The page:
Earlier this month, I spent two days at an executive education program titled “Big Data, Making Complex Things Simpler” at MIT in Boston. What is evident is that there is a @$#%-ton of data out there and no one is really doing anything with it. To do something with it, we must give it some thought. Stop shooting from the hip and acquiring applications to address departmental or project needs, and look internally at the wealth of data already available across the organization, combined with other types of publically available information, and do something with it. Ask questions of it.
But wait, leaders need to know what to ask. Leaders need to know how to be data-centric leaders. Leaders must drive their teams to be data-centric users. We know who our patients are, we know their medical problems, we know their medications and allergies, we know if they were readmitted. We also know their BMI, their zip code, and the overall equity-related risk factors affecting overall wellness. So are we asking the right questions? Are we asking, “what does the data say?” Are we even asking, “What data do we have?” Are we asking, “What data do we need? Where do we get it?”
We, the big WE, the industry of healthcare WE, must move beyond the elementary challenges of adoption to understand and apply data about the patients and communities we serve to improve care, to improve the health of the population as a whole.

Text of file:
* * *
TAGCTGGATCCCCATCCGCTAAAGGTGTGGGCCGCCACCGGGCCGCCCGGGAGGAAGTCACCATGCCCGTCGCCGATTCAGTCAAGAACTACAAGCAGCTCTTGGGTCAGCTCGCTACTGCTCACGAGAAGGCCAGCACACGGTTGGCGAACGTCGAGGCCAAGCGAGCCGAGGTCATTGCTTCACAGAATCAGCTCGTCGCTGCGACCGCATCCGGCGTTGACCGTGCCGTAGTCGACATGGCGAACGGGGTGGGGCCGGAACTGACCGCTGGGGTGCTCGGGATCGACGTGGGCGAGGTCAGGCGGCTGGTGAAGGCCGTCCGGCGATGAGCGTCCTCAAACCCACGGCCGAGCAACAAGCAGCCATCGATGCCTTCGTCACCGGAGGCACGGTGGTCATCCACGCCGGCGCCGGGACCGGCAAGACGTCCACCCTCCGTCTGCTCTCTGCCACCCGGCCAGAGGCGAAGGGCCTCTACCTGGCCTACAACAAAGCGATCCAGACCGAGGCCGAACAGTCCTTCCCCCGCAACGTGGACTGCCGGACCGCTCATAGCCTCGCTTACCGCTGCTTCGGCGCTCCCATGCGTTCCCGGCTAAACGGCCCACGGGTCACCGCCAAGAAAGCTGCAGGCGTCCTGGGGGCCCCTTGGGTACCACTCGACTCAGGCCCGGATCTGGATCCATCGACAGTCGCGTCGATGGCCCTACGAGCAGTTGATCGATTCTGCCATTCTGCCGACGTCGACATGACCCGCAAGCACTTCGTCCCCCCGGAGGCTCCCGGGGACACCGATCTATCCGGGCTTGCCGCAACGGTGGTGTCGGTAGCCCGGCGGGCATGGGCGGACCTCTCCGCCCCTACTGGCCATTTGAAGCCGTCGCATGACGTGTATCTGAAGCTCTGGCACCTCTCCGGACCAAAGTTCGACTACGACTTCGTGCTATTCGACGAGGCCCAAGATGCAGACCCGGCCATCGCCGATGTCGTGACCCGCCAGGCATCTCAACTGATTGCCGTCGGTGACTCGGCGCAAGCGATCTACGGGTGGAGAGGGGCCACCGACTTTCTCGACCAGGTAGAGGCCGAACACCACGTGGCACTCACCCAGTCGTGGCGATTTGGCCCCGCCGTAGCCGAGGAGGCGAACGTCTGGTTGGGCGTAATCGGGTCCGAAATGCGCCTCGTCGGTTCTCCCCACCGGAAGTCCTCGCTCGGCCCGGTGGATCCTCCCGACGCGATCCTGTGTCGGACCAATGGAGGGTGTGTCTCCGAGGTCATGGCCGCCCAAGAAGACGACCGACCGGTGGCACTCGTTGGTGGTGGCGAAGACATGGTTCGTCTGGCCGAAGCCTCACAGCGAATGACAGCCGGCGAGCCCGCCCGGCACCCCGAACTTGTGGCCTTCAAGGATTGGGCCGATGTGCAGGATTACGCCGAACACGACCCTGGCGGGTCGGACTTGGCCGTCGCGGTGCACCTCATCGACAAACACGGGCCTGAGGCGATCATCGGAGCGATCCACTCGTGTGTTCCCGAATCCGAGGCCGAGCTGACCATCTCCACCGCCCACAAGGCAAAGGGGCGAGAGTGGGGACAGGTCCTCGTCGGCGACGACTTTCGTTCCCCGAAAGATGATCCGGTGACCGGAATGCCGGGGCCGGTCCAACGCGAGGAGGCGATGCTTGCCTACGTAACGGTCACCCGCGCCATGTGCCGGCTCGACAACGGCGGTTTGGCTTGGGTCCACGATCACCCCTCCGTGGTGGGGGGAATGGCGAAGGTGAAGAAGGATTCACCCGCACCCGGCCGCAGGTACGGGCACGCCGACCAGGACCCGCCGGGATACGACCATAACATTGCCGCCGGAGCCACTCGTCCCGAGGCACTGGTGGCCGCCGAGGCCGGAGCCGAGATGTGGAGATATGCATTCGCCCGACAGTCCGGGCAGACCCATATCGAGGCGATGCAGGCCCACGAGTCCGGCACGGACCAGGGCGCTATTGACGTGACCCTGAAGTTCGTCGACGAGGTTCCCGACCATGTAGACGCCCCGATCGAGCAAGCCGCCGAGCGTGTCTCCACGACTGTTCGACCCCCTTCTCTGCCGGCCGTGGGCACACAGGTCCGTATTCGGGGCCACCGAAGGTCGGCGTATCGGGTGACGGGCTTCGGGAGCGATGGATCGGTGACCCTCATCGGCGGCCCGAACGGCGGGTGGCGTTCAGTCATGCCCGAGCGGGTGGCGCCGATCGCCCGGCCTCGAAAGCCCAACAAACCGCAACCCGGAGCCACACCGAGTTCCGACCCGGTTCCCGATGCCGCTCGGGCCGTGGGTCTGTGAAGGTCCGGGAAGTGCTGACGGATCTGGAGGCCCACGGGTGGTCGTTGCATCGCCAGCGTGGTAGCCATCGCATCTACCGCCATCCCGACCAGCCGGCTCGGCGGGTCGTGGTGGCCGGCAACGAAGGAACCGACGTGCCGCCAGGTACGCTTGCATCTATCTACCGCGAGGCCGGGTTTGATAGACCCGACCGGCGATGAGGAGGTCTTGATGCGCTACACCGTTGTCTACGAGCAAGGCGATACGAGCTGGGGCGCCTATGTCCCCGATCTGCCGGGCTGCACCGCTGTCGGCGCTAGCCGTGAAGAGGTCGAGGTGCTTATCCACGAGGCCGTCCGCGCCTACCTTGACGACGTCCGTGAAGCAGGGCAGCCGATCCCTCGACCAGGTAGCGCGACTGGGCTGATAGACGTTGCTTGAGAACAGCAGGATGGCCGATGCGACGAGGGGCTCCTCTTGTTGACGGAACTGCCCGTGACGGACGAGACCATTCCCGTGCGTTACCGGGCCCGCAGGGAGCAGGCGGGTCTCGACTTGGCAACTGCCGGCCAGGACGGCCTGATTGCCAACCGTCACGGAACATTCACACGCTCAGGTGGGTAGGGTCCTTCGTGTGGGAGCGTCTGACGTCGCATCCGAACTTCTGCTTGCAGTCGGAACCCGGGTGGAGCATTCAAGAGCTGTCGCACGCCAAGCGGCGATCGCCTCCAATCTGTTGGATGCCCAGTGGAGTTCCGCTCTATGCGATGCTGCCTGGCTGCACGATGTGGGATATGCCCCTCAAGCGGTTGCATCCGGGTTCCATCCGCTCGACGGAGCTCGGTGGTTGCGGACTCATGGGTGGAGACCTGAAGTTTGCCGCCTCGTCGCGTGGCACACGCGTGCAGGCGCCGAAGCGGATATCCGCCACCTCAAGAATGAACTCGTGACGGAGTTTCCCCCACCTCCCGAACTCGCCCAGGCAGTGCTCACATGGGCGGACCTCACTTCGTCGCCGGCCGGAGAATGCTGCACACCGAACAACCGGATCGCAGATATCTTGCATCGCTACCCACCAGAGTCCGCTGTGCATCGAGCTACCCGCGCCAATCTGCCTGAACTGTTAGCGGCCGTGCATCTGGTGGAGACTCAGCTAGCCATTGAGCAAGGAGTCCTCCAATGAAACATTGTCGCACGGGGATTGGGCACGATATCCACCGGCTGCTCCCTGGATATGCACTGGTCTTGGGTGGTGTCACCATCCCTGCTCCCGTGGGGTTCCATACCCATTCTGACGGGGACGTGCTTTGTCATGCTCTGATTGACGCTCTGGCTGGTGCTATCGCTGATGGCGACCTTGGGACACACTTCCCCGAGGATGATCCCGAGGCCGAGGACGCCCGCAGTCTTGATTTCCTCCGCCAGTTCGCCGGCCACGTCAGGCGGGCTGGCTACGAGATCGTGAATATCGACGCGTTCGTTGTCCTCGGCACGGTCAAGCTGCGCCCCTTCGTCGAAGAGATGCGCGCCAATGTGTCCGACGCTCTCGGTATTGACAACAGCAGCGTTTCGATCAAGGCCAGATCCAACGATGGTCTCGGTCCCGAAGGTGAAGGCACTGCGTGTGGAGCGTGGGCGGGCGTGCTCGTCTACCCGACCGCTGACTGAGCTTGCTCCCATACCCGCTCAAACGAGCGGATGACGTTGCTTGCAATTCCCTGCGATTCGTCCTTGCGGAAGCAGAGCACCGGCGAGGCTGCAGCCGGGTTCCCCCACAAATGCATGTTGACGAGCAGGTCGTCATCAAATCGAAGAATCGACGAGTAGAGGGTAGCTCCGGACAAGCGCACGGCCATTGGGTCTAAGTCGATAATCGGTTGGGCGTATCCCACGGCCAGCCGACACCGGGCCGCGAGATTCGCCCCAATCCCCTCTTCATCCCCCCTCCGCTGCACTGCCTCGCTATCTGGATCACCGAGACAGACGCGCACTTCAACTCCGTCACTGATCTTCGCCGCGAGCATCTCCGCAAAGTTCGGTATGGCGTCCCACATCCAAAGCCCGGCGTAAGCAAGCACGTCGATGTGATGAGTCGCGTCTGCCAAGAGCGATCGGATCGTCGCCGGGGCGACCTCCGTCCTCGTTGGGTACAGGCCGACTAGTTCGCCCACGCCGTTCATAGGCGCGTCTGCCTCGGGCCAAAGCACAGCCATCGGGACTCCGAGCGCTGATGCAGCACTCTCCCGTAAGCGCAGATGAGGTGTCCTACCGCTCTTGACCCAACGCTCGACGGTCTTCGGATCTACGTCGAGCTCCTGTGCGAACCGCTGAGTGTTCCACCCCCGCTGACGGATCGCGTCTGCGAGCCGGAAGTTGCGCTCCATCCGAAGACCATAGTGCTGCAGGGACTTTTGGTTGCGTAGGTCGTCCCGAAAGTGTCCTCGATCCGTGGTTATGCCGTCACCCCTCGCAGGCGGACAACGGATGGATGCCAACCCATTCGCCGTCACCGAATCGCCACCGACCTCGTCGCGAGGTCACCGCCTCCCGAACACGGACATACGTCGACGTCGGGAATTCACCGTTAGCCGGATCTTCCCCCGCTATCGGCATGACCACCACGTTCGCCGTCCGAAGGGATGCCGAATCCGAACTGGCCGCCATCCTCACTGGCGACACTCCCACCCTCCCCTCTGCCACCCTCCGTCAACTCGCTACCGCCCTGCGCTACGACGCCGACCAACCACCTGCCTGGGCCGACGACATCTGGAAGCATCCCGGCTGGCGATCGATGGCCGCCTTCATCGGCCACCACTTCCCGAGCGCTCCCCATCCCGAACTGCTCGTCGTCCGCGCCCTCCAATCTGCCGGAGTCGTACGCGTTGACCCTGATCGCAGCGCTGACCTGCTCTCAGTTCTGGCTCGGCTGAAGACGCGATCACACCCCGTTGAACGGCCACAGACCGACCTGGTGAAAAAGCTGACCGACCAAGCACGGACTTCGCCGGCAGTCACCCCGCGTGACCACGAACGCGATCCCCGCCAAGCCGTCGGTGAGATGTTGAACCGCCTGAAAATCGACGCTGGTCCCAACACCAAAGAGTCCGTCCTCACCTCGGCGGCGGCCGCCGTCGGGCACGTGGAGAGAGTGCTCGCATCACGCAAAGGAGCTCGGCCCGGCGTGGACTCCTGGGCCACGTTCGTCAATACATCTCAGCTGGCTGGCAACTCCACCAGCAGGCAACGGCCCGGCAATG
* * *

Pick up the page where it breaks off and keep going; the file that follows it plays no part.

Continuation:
But wait, there’s more. The data is completely useless unless it drives us to ACT – to do something, to change something, to get our patients to do/change something. Healthcare leaders must change in order to remain leaders of the future. The industry is changing, and what is the definition of crazy? “Doing the same thing again and again and expecting different results.” Clearly the big WE need to change. Why else would there be so much federal reform coming at us from every direction? WE didn’t get it right the first time, or the second or the third for that matter. WE failed to find a financial model that would be sustainable to meet the changing needs of the American population. WE failed to empower patients find ways to hold them accountable for those things that can affect their health status and outcomes. WE failed to align our organizations in a patient-centric manner that easily provides data for smooth transitions in care, overall wellness, and improved population health.
WE must change. No WE must EVOLVE now. The data revolution is upon us…do something about it.